Request

Since we are creating something we will still be using the POST HTTP method. We need to make a change to our endpoint to tell our Bubble app that we want to create multiple records. We’ll add the word bulk to the endpoint, making it look like this:
POST https://myapp.bubbleapps.io/api/1.1/obj/rentalunit/bulk
The next change we need to make is to tell Bubble that we’re formatting our parameters as text rather than JSON. To change this, go to the Body section and choose Raw as the format. Then check the dropdown all the way to the right and set it to Text. If you now go to Headers you should see the Content-type having changed to plain/text.
We’ll also need to change the formatting of the parameters we are sending. This time, we’ll use the full data type name (i.e. Rental unit instead of rentalunit) and we’ll use one line for each record that we want to create. Include all parameters that you need, and any fields left out will be empty in the created record (or their default value if they have one).
In the Body section, write out your fields in this structure:
{“Field1”: Value, “Field2”: “Value”}
{“Field1”: Value, “Field2”: “Value”}
For our rental units, it should look like this:
{"Unit name": "New apartment", "Unit number": 5}
{"Unit name": "Old apartment", "Unit number": 6}
Note that strings need to be in quotation marks but numbers (integers) don’t.
Note that we have added bulk to the endpoint and changed the body type to RAW - TEXT.

Response

When using the bulk feature, Bubble will give you one line of response for each item that you have tried to create. For our example above, the response is as follows:
{"status":"success","id":"1672396136196x664154886510492300"}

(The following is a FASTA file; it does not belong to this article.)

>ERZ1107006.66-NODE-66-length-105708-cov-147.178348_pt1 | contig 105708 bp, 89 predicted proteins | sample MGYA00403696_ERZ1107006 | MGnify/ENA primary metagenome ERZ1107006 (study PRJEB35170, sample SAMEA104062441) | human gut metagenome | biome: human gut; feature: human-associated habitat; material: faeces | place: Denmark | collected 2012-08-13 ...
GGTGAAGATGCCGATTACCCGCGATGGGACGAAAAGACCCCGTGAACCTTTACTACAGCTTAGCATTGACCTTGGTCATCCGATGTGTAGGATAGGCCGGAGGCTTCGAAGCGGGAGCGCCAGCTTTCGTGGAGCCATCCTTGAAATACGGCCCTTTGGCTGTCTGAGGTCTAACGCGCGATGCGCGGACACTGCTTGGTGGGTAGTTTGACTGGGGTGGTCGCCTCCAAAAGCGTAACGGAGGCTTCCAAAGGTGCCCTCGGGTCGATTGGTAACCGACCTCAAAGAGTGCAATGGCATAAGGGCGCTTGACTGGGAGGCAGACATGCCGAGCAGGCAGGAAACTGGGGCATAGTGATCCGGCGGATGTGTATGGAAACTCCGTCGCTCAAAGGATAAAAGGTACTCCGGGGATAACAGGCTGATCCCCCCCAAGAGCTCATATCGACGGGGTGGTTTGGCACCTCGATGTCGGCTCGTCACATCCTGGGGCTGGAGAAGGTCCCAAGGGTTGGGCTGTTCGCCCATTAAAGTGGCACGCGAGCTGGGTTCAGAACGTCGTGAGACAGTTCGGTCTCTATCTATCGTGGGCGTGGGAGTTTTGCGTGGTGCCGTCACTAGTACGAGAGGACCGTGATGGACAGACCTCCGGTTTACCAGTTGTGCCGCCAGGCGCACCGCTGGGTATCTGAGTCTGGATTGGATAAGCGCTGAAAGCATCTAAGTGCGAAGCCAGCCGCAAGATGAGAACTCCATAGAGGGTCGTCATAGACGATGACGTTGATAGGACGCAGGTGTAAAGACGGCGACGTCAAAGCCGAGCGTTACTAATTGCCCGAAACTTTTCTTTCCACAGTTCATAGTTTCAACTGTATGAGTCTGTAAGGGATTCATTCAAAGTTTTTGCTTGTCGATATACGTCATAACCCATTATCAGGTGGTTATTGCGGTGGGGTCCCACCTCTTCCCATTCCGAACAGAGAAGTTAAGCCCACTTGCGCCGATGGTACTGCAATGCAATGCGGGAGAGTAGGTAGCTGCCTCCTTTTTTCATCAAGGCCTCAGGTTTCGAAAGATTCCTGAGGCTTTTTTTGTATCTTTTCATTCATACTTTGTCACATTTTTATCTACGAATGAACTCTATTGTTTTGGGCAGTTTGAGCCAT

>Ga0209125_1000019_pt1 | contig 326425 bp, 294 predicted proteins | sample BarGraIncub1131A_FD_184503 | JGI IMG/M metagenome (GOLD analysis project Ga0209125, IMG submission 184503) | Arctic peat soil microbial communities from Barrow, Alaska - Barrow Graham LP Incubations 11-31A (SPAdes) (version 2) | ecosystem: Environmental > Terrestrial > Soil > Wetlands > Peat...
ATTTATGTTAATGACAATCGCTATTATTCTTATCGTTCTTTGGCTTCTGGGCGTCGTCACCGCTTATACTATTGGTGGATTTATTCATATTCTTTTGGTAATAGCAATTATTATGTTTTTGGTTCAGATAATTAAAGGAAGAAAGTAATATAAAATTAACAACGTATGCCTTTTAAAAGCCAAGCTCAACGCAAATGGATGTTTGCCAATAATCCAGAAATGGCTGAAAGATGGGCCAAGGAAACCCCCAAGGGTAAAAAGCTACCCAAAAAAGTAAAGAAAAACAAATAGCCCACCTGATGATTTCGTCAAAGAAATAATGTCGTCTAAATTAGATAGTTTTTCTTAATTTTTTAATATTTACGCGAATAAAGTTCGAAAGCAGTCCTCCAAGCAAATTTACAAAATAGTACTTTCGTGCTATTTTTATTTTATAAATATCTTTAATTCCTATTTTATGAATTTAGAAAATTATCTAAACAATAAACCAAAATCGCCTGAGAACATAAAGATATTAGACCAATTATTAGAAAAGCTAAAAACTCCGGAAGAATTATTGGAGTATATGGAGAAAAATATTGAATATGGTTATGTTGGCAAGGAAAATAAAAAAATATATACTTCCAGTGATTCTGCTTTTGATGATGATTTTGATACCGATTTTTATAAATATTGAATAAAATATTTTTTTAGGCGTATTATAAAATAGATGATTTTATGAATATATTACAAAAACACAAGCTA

{"status":"success","id":"1672396136197x330332849009372400"}
As you’ll recall, this is the same response as we got when creating a single rental unit, just with multiple lines. If we were to mess up one of our lines, we would get an error message for that particular line:
{"status":"error","message":"Could not parse as JSON: {\"Unit name\": \"New apartment, \"Unit number\": 5}"}
{"status":"success","id":"1672396782256x592646320029190300"}
In this example a quotation mark was left out after New apartment making it impossible for Bubble to parse it. As you can see, record number two, which was correctly formatted, was still created.

Searching for things

This is the in-depth manual entry for this Data API request. For the short-form technical reference, see this entry.
In this example we’ll be doing nearly the same things as the last one, but with a slight alteration: rather than performing a lookup (directly identifying the record by its Unique ID) we’ll perform a search (looking for one or more records that match our criteria).
When setting this up, it helps to think about how Do a search for is structured: we need to tell what data type we are searching for, and we need to add constraints to narrow the search down. The Data API works in exactly the same way.

Request

First, let’s think about the HTTP method: as we want to find data rather than making changes to it, we’ll be using the GET method. Since we are still searching for rentalunits, we’ll use the same endpoint as in our last request, except we’ll remove the Unique ID.
Now, let’s set up our constraints. In the database we have six rental units numbered sequentially. We’ll use the unitnumber field to search for units that have a number higher than 3 and a name that contains Unit.
You can find a list of all constraint types in our Data API reference.